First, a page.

Europe and the Balkans: Between Tragedy and Solitude

Plevnes, Jordan
Revista Literatures Núm. 3 1999

The birth of Europe and tragedy have their origin in the Balkans. The last decade of the twentieth century in Europe, this "most expensive cemetery in the world" (as Dostoevsky says), has been marked, according to the statistics of international institutions, in its poorest sector, the Balkans, by a minimum of 300,000 deaths in Bosnia, in the war which until very recently was devastating ex-Yugoslavia, by twice that number in war mutilations, and by two or three million people who have had to abandon the houses where they were born. Fifty years ago, we saw in western Europe, the factories of death that engendered Fascism and which resulted in the millions who died on the communist gallows, the 40 million who were registered as "civilian and military losses, in the Second World War. After the end of the First World War, also of European origin, these Balkan regions became an immense tomb for the youth of Europe... The most expensive cemetery in the world, Europe, and its poorest sector, the Balkans are very profoundly united, above all in the intensive production of death.
Imagine that a miracle marks the year 2000 in Europe. From verse 169 of Aeschylus' tragedy Prometheus Bound, written more then 24 centuries ago and dedicated to the rebel condemned by Zeus, the President of the Immortals appears, for a 24-hour visit to the Old Continent, to put the crucial question to our contemporary dead, before international institutions: how can it be that in Europe you always know the number of victims, but never the number of killers? Without the response, the war in ex-Yugoslavia and the Bosnian tragedy become perfect crimes. The killers are either invisible or become negotiators, once again defiling the historic image of Europe. Surprised by the silence of Europe, the President of the Immortals would declare that indifference and collaboration with crimes are present everywhere.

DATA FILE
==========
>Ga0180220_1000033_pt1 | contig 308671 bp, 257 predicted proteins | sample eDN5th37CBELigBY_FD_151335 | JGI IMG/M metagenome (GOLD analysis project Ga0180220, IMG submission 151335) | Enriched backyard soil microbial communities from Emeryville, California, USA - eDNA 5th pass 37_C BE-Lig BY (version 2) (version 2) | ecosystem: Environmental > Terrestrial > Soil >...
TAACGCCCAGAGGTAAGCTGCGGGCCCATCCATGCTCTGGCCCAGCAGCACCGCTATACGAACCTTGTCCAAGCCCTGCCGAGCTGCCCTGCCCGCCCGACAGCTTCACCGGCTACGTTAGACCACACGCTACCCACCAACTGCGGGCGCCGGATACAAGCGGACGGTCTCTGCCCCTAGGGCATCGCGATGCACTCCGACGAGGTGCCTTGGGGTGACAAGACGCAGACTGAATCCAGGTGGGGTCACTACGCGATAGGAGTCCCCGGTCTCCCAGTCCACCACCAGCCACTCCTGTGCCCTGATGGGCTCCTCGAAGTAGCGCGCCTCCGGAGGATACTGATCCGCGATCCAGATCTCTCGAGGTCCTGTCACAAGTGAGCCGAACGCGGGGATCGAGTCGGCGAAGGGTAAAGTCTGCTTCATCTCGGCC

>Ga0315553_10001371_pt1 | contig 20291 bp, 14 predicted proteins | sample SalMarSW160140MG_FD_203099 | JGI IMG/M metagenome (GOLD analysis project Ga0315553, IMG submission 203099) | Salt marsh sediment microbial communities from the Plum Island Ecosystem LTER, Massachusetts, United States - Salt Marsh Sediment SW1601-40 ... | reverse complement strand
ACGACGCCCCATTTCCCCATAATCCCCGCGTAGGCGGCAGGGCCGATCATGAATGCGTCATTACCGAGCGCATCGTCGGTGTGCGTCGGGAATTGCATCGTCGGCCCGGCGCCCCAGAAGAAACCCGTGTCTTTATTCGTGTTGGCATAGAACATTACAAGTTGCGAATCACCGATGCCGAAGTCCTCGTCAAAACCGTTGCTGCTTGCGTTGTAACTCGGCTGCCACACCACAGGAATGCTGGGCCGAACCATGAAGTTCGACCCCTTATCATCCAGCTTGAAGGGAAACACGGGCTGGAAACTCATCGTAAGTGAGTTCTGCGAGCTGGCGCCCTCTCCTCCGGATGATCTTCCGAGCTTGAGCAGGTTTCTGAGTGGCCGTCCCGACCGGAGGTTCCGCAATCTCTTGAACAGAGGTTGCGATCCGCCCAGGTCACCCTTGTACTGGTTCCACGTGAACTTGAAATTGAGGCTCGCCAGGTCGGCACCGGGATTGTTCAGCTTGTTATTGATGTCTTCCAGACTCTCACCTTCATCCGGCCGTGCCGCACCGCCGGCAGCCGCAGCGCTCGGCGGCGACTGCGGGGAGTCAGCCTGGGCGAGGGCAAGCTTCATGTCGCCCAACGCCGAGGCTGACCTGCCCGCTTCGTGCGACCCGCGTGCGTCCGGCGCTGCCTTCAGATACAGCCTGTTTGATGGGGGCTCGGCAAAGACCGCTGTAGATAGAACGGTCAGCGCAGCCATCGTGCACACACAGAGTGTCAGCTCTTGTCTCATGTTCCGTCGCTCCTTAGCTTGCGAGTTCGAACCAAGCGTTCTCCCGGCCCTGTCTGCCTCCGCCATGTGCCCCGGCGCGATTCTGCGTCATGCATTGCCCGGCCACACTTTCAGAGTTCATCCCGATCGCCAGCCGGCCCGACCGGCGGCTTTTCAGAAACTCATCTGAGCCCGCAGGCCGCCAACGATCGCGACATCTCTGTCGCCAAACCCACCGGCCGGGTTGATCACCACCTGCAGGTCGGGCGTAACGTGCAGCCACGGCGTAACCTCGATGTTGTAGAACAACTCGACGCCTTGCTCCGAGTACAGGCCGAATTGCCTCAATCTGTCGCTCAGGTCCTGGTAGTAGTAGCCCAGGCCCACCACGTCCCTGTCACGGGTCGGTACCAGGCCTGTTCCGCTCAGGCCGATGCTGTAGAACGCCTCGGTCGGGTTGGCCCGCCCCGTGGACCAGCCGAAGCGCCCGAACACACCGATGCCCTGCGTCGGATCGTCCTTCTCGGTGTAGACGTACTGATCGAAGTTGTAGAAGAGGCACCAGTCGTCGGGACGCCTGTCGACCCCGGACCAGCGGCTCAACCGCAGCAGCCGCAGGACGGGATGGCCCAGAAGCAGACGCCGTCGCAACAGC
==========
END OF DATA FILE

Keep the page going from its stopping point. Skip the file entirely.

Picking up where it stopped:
Nicolas Bouvier and I met last Spring in Macedonia. He, from western Europe, with planetary horizons bound to the Balkans; I, from the Balkans, of European origin and a voluntary exile in Paris. We both wanted to forget the tragedy for ourselves, even just for a moment, but who can authorise us to forget it in the name of the victims? To forget that it was split into three by its inhabitants, to forget the Diaspora, to forget that the present powers-that-be are even negotiating its name. When one arrives in Macedonia, one does not have the impression of war, or strategy, or of ethnic cleansing, but of a country which adopts a more fragile position: that of aesthetics. One Sunday in Ohrid, on the shores of a lake, everything seemed calm and a long way from tragedy and we heard voices that sounded as if they were coming from the bowels of the earth. They were mourners from the town of Pestani, the last professional mourners of Europe, the only survivors of the choruses of ancient tragedy. They were lamenting the death of a Bosnian refugee who had arrived the previous night, and who had intoned the names, surnames and addresses of the killers. Between these voices surging from the depths of time and the death of this stranger, we have been able to see how, before Europe and the rest of the world, the great doors of the third millennium are opening up, for tragedy in general and solitude in particular, the only stable currency in human history.